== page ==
, , , , , ,

Puar critiques intersectionality as the “primary rubric for theorizing difference” (p1 in pdf).  Intersectionality defines an individual by the intersections of its differences based on gender, race, class, etc.  What is problematic is that intersectionality continues to create and define differences, which remains in the discourse of subject and other-ing.

Then there are theorists who ask “how the body is materialized, rather than what the body signifies” (6).  This is in the ontological framework of how we “be” (as Christina puts it).  Representation is problematic. Instead, “bodies are unstable assemblages that cannot be seamlessly disaggregated into identity formations” (5).  For assemblage, human and subject is not primary.  Signification is not the only thing that defines something.  It is the “variation to variation” of interactions; “matter is not a ‘thing’ but a doing” (7).  Assemblage is not about the subject, it is about the “connections” (6).

In intersectionality, the action of intersecting has to occur between differences to create a subject.  This action/motion/event of intersection is what links the theories of intersectionality and assemblages.  However, this action creates only potential, not subject.  We can’t keep creating subjects, so we’re trying to figure out the “pre-individual” or how matter/energies (ultimately) form a subject.  I had to read this section a bunch of times: “the relationship of positionality to affect, feelings, and sensations is arbitrary” (10).   It is arbitrary that I am “female”, there is no such thing as a “female” energy/feeling, but as events unfold, I become female.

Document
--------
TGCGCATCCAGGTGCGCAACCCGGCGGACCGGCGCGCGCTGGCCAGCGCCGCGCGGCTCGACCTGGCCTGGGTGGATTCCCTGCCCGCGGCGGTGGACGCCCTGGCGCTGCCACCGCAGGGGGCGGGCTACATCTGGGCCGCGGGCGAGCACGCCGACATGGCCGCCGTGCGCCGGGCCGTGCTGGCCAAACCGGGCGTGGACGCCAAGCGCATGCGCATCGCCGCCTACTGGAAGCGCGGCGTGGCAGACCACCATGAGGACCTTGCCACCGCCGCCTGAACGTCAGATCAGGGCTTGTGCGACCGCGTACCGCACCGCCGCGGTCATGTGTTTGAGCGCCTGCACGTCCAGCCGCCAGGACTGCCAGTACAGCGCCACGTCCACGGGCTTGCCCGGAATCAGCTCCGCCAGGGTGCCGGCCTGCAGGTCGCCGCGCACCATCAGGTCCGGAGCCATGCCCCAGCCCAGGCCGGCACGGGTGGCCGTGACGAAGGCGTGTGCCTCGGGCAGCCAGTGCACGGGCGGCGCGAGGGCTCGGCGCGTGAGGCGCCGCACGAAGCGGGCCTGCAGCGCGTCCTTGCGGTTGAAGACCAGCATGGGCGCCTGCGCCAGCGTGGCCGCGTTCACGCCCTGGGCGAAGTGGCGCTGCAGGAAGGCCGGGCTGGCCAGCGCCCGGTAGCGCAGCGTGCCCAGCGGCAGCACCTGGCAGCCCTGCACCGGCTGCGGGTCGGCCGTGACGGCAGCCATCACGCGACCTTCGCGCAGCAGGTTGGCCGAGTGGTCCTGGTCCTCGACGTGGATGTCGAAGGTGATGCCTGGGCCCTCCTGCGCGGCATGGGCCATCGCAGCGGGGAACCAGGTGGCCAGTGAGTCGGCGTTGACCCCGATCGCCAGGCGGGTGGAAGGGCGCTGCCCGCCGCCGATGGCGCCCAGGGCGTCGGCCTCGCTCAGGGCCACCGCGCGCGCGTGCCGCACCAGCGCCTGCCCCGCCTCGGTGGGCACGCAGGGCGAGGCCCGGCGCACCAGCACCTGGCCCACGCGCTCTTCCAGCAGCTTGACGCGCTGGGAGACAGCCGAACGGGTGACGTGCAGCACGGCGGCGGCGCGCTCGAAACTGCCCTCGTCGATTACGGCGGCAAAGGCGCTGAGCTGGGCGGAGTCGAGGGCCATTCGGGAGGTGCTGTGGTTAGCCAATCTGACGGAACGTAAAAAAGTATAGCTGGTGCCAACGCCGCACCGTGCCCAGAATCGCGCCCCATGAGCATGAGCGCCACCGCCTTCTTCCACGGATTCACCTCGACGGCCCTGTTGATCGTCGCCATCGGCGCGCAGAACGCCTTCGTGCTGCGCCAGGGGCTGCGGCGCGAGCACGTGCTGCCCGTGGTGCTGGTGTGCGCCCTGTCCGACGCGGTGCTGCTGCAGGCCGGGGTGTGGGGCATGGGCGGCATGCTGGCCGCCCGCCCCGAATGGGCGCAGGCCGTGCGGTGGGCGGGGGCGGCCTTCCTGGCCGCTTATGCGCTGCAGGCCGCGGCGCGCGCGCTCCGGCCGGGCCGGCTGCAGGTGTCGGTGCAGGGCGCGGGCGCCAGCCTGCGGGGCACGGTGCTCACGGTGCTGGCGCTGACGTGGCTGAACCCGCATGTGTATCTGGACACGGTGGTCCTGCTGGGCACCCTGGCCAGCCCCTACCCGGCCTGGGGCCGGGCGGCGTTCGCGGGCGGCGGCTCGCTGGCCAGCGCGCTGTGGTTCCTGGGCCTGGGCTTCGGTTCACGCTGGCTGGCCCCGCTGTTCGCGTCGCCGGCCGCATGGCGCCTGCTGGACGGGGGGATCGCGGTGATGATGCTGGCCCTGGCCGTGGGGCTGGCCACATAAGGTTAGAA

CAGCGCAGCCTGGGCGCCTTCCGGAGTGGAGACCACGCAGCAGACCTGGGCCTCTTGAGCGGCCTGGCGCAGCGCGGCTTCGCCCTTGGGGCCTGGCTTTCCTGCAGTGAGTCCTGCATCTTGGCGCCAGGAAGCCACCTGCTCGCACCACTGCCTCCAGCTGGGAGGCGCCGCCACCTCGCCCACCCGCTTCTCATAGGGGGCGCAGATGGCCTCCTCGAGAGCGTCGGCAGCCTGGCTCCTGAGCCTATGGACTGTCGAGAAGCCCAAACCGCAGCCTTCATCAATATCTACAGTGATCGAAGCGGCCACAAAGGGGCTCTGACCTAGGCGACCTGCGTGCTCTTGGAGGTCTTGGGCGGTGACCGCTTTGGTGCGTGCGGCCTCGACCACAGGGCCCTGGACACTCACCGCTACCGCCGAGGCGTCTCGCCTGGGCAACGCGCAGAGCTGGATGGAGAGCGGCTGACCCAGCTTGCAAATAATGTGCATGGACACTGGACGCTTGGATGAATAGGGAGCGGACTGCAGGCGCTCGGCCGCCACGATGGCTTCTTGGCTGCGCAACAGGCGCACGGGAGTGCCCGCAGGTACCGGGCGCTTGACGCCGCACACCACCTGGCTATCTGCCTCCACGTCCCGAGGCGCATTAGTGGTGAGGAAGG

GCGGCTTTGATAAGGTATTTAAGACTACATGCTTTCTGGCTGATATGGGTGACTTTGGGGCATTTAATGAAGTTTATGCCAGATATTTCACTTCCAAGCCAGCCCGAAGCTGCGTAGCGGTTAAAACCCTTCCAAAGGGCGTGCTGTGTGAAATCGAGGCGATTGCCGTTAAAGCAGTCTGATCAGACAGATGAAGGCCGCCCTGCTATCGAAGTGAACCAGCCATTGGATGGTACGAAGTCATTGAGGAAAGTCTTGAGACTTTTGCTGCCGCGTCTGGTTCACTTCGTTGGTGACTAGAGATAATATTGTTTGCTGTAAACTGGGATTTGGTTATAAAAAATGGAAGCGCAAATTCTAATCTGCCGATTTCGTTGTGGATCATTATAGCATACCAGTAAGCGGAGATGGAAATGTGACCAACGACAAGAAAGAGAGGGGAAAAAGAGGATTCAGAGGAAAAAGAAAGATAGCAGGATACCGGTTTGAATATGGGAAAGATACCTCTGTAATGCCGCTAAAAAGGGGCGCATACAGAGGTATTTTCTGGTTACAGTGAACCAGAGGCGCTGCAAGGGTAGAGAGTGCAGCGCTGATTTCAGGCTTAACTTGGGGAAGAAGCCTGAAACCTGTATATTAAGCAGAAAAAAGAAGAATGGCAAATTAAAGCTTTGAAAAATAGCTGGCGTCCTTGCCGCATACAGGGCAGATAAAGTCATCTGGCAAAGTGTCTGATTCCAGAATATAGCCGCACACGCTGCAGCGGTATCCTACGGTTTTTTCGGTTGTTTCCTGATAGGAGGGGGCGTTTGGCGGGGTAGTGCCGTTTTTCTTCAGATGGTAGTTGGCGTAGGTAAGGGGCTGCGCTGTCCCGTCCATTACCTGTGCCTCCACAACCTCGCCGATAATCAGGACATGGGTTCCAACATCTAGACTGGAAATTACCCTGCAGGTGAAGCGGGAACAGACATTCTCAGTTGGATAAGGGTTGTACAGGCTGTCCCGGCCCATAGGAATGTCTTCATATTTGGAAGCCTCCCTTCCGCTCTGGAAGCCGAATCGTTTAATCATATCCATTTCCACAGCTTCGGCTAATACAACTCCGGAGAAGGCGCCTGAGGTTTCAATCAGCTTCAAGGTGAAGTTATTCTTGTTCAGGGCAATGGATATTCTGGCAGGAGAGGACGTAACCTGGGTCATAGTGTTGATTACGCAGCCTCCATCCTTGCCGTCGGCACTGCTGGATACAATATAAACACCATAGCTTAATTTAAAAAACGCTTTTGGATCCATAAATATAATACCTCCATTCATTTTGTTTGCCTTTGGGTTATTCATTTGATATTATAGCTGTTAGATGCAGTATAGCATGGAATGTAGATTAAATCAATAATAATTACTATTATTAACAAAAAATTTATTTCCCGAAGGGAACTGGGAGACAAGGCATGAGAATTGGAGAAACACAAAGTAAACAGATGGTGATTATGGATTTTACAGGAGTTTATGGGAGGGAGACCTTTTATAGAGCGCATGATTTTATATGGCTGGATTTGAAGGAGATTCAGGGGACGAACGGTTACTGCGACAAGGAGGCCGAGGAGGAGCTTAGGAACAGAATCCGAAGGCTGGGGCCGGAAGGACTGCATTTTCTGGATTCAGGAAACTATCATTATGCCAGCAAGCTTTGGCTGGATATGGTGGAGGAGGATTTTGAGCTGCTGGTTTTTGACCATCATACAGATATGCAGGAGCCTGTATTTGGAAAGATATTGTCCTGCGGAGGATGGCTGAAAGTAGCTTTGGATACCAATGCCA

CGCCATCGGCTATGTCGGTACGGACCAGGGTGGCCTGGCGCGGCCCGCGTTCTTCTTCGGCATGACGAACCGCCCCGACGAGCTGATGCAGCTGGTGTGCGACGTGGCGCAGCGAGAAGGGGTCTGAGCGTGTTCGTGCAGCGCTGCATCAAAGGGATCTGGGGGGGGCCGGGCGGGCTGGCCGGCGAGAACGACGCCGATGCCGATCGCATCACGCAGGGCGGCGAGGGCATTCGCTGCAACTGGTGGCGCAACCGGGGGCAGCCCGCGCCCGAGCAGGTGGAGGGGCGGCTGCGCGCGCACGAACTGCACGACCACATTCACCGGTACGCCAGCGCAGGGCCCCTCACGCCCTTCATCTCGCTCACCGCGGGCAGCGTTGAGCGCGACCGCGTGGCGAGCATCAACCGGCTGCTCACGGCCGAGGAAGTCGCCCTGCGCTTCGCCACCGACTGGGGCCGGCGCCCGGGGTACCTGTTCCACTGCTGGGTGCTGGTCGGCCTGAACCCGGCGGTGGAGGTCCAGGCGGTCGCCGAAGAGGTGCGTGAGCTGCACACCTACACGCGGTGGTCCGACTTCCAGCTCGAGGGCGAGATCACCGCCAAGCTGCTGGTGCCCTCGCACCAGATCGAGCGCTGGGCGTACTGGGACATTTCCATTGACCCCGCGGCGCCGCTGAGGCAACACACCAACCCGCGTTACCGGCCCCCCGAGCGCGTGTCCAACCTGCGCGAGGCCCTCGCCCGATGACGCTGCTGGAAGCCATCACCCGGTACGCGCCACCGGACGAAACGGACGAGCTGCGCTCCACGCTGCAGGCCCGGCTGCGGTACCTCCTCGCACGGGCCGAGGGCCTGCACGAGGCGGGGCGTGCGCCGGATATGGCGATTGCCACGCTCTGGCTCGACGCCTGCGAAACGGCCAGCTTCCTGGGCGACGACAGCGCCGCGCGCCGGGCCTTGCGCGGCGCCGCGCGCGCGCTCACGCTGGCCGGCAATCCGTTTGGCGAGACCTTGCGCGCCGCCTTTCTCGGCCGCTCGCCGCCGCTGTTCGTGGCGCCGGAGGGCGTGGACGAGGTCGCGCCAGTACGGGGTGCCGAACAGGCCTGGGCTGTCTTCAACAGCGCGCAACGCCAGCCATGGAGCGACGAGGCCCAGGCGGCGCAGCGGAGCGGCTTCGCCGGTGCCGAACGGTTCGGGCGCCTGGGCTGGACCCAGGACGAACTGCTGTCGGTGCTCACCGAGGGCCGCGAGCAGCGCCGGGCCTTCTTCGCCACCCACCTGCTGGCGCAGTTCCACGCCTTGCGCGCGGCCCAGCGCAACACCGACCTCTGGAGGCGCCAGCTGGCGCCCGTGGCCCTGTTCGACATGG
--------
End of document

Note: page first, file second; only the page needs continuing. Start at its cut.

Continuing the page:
Puar believes it is not either/or, either intersectionality OR assemblages, but that it is part of a process in understanding the relations between discipline and control.  She is concerned about the “disciplinary subject and its identitarian interpellation” (10).

The full paragraph on page 11, to me, is a definition for socialization.

“Therefore, to dismiss assemblage in favor of retaining intersectional identitarian frameworks is to miss the ways in which societies of control apprehend and produce bodies as information…”

Whether it’s through signification, or affect, or a combination of both, our behaviors have been shaped by this way.  We can call this practice a form of discipline, or it can be seen as a way of control.  Who knows? Either way, it moves beyond the binary of intersectionality and assemblage.